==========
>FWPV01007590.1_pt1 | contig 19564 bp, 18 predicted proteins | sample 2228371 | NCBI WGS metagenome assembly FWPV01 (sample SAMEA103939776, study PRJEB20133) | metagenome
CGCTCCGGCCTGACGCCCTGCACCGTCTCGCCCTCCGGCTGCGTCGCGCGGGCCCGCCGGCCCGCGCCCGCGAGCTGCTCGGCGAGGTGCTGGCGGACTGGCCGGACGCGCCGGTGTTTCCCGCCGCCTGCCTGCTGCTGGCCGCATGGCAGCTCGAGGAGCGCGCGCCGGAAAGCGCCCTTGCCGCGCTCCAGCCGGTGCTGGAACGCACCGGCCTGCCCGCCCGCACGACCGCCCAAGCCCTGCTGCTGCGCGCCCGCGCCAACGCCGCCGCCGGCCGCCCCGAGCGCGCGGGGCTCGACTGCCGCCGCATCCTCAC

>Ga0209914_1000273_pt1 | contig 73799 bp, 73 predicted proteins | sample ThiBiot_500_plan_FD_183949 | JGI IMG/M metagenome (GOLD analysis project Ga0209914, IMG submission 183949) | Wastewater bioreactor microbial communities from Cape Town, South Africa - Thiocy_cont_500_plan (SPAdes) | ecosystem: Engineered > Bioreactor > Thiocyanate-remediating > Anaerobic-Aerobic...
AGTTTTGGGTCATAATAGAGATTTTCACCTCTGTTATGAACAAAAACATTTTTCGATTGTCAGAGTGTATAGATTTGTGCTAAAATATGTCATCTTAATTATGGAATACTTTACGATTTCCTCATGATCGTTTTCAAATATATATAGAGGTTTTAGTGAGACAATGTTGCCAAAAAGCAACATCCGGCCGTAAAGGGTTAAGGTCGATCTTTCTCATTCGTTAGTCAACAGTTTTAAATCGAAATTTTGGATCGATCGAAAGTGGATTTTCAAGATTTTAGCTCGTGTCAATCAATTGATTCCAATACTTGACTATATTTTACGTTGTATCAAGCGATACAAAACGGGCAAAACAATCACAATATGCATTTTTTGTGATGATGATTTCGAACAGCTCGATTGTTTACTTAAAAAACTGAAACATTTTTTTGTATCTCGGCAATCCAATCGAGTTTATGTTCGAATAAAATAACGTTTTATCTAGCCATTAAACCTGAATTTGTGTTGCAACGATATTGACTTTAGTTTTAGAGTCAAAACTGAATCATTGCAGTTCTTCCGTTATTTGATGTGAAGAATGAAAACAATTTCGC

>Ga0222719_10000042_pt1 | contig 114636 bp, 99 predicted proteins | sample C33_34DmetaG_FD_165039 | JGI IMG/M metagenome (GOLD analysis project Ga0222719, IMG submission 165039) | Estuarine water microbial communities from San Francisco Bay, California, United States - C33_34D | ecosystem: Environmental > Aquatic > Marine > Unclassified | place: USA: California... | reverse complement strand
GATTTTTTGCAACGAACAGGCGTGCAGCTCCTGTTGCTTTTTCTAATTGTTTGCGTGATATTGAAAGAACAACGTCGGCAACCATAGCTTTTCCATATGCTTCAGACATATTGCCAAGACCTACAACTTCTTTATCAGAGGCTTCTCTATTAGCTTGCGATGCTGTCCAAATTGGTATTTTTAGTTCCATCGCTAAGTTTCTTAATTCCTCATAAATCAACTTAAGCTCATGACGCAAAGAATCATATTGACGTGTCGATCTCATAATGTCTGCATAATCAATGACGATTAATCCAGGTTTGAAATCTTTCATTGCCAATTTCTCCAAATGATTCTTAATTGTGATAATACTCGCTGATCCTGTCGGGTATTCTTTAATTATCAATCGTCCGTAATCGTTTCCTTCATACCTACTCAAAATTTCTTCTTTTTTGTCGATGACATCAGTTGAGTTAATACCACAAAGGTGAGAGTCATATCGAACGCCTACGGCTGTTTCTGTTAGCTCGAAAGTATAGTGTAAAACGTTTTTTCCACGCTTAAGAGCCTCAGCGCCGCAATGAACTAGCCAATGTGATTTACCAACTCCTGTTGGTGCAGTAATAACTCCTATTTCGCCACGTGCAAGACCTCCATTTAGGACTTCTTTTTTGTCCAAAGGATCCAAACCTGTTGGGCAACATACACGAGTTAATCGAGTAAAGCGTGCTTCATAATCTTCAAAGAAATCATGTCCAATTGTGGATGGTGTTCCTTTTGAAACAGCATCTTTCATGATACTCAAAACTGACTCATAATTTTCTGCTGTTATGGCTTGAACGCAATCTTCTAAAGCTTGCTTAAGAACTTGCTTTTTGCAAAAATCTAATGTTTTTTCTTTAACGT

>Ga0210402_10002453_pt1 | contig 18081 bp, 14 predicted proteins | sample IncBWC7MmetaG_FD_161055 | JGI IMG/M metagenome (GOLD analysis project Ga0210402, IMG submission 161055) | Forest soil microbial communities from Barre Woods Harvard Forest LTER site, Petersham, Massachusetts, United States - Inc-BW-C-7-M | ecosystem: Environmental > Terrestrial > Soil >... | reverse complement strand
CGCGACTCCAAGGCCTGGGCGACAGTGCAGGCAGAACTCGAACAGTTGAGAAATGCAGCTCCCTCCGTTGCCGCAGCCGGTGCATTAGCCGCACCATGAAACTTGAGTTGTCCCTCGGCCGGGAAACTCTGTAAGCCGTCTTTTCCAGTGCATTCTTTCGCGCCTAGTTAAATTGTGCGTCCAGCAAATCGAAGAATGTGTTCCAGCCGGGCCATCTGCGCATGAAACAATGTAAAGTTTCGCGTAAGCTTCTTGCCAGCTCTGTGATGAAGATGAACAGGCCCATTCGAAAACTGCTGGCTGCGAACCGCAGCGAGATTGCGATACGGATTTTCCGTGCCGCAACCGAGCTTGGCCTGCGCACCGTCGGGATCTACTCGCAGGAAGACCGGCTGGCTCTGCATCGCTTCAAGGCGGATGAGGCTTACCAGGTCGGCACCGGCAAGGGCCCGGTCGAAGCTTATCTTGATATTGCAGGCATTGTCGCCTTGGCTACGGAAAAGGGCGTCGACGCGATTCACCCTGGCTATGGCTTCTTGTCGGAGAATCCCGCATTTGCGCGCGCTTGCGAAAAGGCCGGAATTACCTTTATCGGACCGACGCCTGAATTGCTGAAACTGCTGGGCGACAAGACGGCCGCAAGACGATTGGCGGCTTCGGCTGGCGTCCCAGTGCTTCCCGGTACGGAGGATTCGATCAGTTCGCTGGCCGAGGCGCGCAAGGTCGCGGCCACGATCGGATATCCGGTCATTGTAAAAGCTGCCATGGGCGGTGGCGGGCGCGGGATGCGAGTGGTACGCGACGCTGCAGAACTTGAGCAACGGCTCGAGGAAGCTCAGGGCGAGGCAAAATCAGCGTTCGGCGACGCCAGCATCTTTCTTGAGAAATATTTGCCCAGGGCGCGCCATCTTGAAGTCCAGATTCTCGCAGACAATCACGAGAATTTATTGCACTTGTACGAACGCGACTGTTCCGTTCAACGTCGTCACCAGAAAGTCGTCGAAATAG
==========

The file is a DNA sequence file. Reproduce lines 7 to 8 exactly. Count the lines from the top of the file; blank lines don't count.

>Ga0210402_10002453_pt1 | contig 18081 bp, 14 predicted proteins | sample IncBWC7MmetaG_FD_161055 | JGI IMG/M metagenome (GOLD analysis project Ga0210402, IMG submission 161055) | Forest soil microbial communities from Barre Woods Harvard Forest LTER site, Petersham, Massachusetts, United States - Inc-BW-C-7-M | ecosystem: Environmental > Terrestrial > Soil >... | reverse complement strand
CGCGACTCCAAGGCCTGGGCGACAGTGCAGGCAGAACTCGAACAGTTGAGAAATGCAGCTCCCTCCGTTGCCGCAGCCGGTGCATTAGCCGCACCATGAAACTTGAGTTGTCCCTCGGCCGGGAAACTCTGTAAGCCGTCTTTTCCAGTGCATTCTTTCGCGCCTAGTTAAATTGTGCGTCCAGCAAATCGAAGAATGTGTTCCAGCCGGGCCATCTGCGCATGAAACAATGTAAAGTTTCGCGTAAGCTTCTTGCCAGCTCTGTGATGAAGATGAACAGGCCCATTCGAAAACTGCTGGCTGCGAACCGCAGCGAGATTGCGATACGGATTTTCCGTGCCGCAACCGAGCTTGGCCTGCGCACCGTCGGGATCTACTCGCAGGAAGACCGGCTGGCTCTGCATCGCTTCAAGGCGGATGAGGCTTACCAGGTCGGCACCGGCAAGGGCCCGGTCGAAGCTTATCTTGATATTGCAGGCATTGTCGCCTTGGCTACGGAAAAGGGCGTCGACGCGATTCACCCTGGCTATGGCTTCTTGTCGGAGAATCCCGCATTTGCGCGCGCTTGCGAAAAGGCCGGAATTACCTTTATCGGACCGACGCCTGAATTGCTGAAACTGCTGGGCGACAAGACGGCCGCAAGACGATTGGCGGCTTCGGCTGGCGTCCCAGTGCTTCCCGGTACGGAGGATTCGATCAGTTCGCTGGCCGAGGCGCGCAAGGTCGCGGCCACGATCGGATATCCGGTCATTGTAAAAGCTGCCATGGGCGGTGGCGGGCGCGGGATGCGAGTGGTACGCGACGCTGCAGAACTTGAGCAACGGCTCGAGGAAGCTCAGGGCGAGGCAAAATCAGCGTTCGGCGACGCCAGCATCTTTCTTGAGAAATATTTGCCCAGGGCGCGCCATCTTGAAGTCCAGATTCTCGCAGACAATCACGAGAATTTATTGCACTTGTACGAACGCGACTGTTCCGTTCAACGTCGTCACCAGAAAGTCGTCGAAATAG